Features

Entangled in the collaborative turn: observations from the field

If there really has been a ‘collaborative turn’ between the social and biological sciences, then the stakes of that turn are still very much to be negotiated. ‘Collaboration,’ of course, is not a practice or a structure simply to be aimed for: like all ethical and methodological commitments, collaboration is made in the turning – and thus the actual forms …

Features

Conference Synopsis: The End of biodetermism? New Directions for Medical Anthropology

End of Biodeterminism

What is biodeterminism? Has it ended and did it ever exist? Earlier this month at Aarhus University, these seemingly straightforward questions resulted in three days of fascinating conversation during a conference titled “The End of biodetermism? New Directions for Medical Anthropology.”  The event, co-organized by the Centre for Cultural Epidemics (EPICENTER), the Interacting Minds Centre for the Study of

Teaching Resources

Teaching ‘Mental Disorder’

This undergraduate course introduces ways anthropologists theorise and research mental disorder, treatment and recovery. It reflects a growing interest in anthropology’s encounter with the key ‘psych’ disciplines and the human and social sciences, evident in the well-spring of new university courses in psychological and psychiatric anthropology in the U.S, Canada and Australia, and the transnational migration of this interest to …

Features

The Recent History of “Contagious Shooting” (1982-2006) and more recent events in Ferguson, Missouri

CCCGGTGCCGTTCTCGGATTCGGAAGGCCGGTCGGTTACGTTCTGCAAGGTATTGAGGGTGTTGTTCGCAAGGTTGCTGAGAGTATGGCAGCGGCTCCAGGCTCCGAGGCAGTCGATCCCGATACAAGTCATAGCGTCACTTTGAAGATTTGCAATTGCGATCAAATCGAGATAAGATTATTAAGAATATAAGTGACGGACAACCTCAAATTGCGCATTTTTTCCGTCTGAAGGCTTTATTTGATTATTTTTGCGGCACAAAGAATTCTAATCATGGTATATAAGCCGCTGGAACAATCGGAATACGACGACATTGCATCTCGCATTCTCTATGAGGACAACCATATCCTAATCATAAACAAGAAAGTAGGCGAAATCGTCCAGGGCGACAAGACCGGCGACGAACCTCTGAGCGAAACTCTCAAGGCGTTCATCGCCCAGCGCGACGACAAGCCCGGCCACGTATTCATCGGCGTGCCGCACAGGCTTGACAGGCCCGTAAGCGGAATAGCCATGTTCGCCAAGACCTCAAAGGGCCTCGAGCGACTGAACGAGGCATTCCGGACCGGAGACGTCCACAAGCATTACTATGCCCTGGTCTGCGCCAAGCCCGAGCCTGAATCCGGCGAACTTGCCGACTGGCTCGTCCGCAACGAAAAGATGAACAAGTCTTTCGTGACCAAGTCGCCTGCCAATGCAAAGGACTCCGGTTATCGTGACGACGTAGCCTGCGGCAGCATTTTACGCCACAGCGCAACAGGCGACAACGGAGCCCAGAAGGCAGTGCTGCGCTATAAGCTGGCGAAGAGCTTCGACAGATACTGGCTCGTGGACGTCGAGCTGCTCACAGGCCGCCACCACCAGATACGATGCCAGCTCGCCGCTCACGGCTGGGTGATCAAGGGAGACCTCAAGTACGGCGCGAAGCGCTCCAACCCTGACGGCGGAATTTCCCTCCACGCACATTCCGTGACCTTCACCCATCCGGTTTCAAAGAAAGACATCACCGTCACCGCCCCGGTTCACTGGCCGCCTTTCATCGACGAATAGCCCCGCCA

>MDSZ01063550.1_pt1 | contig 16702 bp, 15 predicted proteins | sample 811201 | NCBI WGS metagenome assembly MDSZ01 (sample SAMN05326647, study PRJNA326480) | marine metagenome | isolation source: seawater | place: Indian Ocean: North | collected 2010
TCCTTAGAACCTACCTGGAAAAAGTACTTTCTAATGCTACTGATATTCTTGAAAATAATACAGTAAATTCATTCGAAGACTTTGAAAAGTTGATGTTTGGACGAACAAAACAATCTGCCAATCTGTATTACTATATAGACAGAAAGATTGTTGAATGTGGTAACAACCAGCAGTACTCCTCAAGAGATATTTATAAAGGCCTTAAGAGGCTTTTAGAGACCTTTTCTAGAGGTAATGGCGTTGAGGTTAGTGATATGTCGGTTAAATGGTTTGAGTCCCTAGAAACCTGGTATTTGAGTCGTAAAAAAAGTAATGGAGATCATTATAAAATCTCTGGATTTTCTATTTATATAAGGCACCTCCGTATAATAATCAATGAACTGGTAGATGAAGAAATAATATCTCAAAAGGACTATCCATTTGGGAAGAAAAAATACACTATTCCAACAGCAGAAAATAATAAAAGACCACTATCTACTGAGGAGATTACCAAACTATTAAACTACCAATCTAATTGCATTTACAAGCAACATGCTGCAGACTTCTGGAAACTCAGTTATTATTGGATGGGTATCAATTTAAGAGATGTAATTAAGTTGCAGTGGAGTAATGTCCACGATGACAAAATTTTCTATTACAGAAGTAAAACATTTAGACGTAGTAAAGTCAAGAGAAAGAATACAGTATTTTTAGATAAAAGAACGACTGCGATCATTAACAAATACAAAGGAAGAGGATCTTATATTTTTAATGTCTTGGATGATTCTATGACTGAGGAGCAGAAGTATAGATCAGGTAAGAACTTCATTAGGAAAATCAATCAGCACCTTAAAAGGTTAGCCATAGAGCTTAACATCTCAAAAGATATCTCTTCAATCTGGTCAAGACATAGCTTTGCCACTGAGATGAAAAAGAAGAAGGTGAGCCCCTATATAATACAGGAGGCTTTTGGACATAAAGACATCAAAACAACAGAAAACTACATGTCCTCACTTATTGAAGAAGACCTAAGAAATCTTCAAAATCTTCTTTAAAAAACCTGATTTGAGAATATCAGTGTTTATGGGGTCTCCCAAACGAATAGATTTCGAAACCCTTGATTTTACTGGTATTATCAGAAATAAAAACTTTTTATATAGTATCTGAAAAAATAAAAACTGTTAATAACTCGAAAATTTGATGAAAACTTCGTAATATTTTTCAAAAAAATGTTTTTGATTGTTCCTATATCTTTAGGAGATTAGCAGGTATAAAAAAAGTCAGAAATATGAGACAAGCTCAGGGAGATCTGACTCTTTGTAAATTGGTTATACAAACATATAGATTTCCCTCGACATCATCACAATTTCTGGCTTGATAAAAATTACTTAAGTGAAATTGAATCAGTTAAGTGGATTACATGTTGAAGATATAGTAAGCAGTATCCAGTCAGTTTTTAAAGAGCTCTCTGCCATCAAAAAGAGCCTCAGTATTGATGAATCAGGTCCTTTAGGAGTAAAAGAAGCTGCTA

A version of this post first appeared on Stephen T. Casper’s blog, The Neuro Times.

In the decade since the “Decade of the Brain,” the neurosciences have acquired a spectacular cache in the humanities and social sciences. One need look no further than the work of Nikolas Rose and Joelle M. Abi-Rached, scholars who argue in their striking volume …

Features

Autism, sociality, and human nature

There are, I believe, a few reasons to suppose that autism is a particularly fascinating area to be studying at the moment.  What are those reasons?  Firstly, prevalence rates of autism have soared in recent decades, from 1:2,500 in 1978 to around 1:100 today: a staggering 25-fold increase.  Secondly, and simultaneously, the nature of those receiving a diagnosis of autism …

Web Roundups

Web Roundup: Accidents and myths

What role do accidents play in determining our lives and histories? What, even, is an accident? How does something come to be thought of as “accidental”? This month’s Web Roundup features stories on accidents and their aftermath.

Starting us off, Slate has an excellent article about Phineas Gage, the most famous patient of neurosurgery ever. For those who don’t …